Evict for nonpayment of late fees?

12 Replies

We have a tenant who consistently pays late in the month and has refused to pay the late fee. Our lease calls for a $50 late fee if rent is not paid by the 15th of the month (this per our lawyer's suggestion) and our tenant generally pays around the 22nd or 23rd. She owes $200 right now and we don't see her ever paying them. We'd like to evict her. Can we do so just on late fee nonpayment? We're in Colorado. Thank you for your input.

Do you have a deposit and has the house been damaged? That's one avenue once she's gone. Have you ever moved to evict her when she's been late in the past? That would probably be your starting grounds. 

You need to take a look and see what your lease says.    You will never be able to evict for non payment of late fees.   The court will not allow it.   However,   your lease should spell out how the money is applied every month.   It is always applied towards late fees, posting fees.  Ours states this:

3.4 APPLICATION OF FUNDS

1. Money paid by Tenant shall be applied in the following order:

A. Maintenance charges due in accordance with the Owner/Owner’s Broker Tenancy Guidelines;

B. Late charges, dishonored check charges, or trip charges;

C. Past due utilities;

D. Unpaid security deposits;

E. Attorney fees, Processor fees, and Court Costs;

F. Past due rent, oldest month to newest;

G. Current rent.

So if rent is $1000 and they Pay $1000 next month.   The first $200 would go towards those fees and the balance of $800 towards the rent.   Now they owe $200 for rent.   You can take that and start the eviction process.  

@Account Closed

I didn't forget, I just can't imagine any state law that would not allow late fees to be deducted from a deposit.    I guess it's conceivable if you live a in a jurisdiction ran by nutballs, like Seattle, but I'd say it's rare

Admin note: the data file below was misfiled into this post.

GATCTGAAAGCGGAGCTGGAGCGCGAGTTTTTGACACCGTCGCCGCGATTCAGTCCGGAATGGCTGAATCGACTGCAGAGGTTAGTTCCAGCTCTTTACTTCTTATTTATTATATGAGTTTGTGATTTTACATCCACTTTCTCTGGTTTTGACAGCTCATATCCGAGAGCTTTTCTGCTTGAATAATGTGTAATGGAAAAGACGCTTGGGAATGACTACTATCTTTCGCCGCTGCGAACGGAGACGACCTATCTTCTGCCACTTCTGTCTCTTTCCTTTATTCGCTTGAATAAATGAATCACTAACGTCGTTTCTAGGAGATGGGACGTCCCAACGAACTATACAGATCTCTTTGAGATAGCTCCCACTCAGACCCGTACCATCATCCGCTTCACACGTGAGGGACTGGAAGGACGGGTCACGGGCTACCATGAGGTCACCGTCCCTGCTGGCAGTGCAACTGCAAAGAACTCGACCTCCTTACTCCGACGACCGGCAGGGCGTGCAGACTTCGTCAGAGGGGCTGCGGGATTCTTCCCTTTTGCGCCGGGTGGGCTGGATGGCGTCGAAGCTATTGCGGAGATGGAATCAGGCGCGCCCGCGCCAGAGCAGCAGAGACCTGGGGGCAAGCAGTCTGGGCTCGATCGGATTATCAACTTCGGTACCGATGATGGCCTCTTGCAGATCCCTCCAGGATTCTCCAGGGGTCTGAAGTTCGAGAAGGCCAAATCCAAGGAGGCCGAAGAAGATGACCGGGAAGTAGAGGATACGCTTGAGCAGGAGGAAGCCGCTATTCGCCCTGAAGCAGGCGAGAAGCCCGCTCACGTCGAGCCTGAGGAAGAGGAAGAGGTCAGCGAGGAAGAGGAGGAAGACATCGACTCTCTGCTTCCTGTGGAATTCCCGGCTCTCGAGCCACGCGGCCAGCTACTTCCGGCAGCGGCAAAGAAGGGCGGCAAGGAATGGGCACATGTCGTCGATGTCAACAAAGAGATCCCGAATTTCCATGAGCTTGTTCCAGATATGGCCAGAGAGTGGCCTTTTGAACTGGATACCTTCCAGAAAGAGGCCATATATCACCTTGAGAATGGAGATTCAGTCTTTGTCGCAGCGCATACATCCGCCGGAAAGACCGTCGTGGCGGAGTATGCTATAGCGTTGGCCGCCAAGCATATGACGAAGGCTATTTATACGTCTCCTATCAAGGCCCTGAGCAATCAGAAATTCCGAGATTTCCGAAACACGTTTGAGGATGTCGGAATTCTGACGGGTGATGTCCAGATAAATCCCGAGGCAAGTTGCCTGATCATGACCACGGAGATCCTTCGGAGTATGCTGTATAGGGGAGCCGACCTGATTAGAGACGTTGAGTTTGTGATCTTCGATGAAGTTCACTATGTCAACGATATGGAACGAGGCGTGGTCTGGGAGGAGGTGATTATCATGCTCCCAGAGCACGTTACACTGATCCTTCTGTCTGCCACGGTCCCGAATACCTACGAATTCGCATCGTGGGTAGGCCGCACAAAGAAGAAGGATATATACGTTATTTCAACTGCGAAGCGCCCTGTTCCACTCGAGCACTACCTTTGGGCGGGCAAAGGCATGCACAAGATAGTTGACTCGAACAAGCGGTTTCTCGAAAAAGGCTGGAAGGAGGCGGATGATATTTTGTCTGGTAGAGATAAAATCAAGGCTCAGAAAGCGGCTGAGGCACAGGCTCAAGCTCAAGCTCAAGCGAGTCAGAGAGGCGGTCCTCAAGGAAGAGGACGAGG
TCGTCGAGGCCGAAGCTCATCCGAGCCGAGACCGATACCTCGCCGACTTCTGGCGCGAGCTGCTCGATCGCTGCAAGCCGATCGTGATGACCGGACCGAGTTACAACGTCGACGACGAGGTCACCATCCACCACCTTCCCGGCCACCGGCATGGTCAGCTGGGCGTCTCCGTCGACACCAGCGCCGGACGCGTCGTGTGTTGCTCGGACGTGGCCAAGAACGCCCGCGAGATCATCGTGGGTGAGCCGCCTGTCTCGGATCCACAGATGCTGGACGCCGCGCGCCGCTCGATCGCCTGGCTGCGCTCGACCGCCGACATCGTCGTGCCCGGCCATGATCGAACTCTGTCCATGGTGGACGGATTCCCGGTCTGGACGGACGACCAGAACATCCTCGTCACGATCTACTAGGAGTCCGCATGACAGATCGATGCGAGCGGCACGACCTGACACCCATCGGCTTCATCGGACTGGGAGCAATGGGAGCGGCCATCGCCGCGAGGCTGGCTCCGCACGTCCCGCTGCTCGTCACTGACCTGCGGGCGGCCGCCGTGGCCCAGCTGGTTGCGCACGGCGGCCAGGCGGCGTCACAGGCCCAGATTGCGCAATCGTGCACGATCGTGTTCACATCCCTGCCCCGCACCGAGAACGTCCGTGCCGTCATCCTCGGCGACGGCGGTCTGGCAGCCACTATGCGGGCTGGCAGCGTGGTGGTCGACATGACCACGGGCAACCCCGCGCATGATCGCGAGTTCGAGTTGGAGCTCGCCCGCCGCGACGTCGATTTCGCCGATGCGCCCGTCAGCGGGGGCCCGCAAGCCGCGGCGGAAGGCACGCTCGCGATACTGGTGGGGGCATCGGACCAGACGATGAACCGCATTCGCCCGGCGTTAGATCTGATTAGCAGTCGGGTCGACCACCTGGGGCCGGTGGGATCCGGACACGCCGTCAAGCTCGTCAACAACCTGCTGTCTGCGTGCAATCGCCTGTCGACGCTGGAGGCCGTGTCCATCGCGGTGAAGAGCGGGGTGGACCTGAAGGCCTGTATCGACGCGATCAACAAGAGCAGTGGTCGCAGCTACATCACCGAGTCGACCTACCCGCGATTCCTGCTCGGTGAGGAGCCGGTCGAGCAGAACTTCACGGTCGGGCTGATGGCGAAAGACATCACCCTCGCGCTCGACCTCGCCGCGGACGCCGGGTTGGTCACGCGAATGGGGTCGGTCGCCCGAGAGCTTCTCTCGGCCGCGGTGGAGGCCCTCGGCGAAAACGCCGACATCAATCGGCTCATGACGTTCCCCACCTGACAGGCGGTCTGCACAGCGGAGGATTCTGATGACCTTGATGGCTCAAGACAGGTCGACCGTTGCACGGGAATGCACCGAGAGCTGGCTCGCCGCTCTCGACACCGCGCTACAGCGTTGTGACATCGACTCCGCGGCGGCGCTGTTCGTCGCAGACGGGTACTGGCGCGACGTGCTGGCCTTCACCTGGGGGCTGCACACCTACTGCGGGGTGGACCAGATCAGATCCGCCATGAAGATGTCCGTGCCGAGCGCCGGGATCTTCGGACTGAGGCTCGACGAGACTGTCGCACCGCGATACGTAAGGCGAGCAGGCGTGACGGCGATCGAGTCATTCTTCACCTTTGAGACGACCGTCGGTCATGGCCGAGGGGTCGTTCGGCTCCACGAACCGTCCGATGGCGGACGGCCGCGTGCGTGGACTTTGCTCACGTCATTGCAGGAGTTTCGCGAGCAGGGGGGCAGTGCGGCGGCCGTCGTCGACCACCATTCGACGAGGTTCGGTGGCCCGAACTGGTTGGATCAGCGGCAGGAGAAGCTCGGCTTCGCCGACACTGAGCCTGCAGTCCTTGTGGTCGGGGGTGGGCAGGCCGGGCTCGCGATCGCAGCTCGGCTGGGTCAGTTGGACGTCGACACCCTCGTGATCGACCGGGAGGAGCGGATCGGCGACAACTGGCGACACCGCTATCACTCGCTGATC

@Kathy Brasby It depends on what your state law says. In Oregon, you can definitely evict for nonpayment of late fees as it falls under "material violation of rental agreement". First time nonpayment of late fees, the tenant gets a 30 day notice of violation of rental agreement with a right to cure. Second violation within 6 months will get 10 day notice for repeat violation but with the second violation there is no right to cure and you can file for eviction after the 10 days. There are of course other technicalities to follow to successfully evict but all the steps are spelled out in the law. Note that the process above is per Oregon landlord/tenant law.

My advice to every landlord I talk to is this: Learn your state's landlord/tenant laws, make sure your lease complies with the law, follow what the lease and law say, be fair but firm when it comes to performance of the terms of your lease.

The tenant is on a month to month lease so we could cancel the lease - and probably will.  We run the risk in that scenario that she just doesn’t pay her last month's rent.  I need to do more research into this portion of Colorado law. I appreciate all the advice, thanks.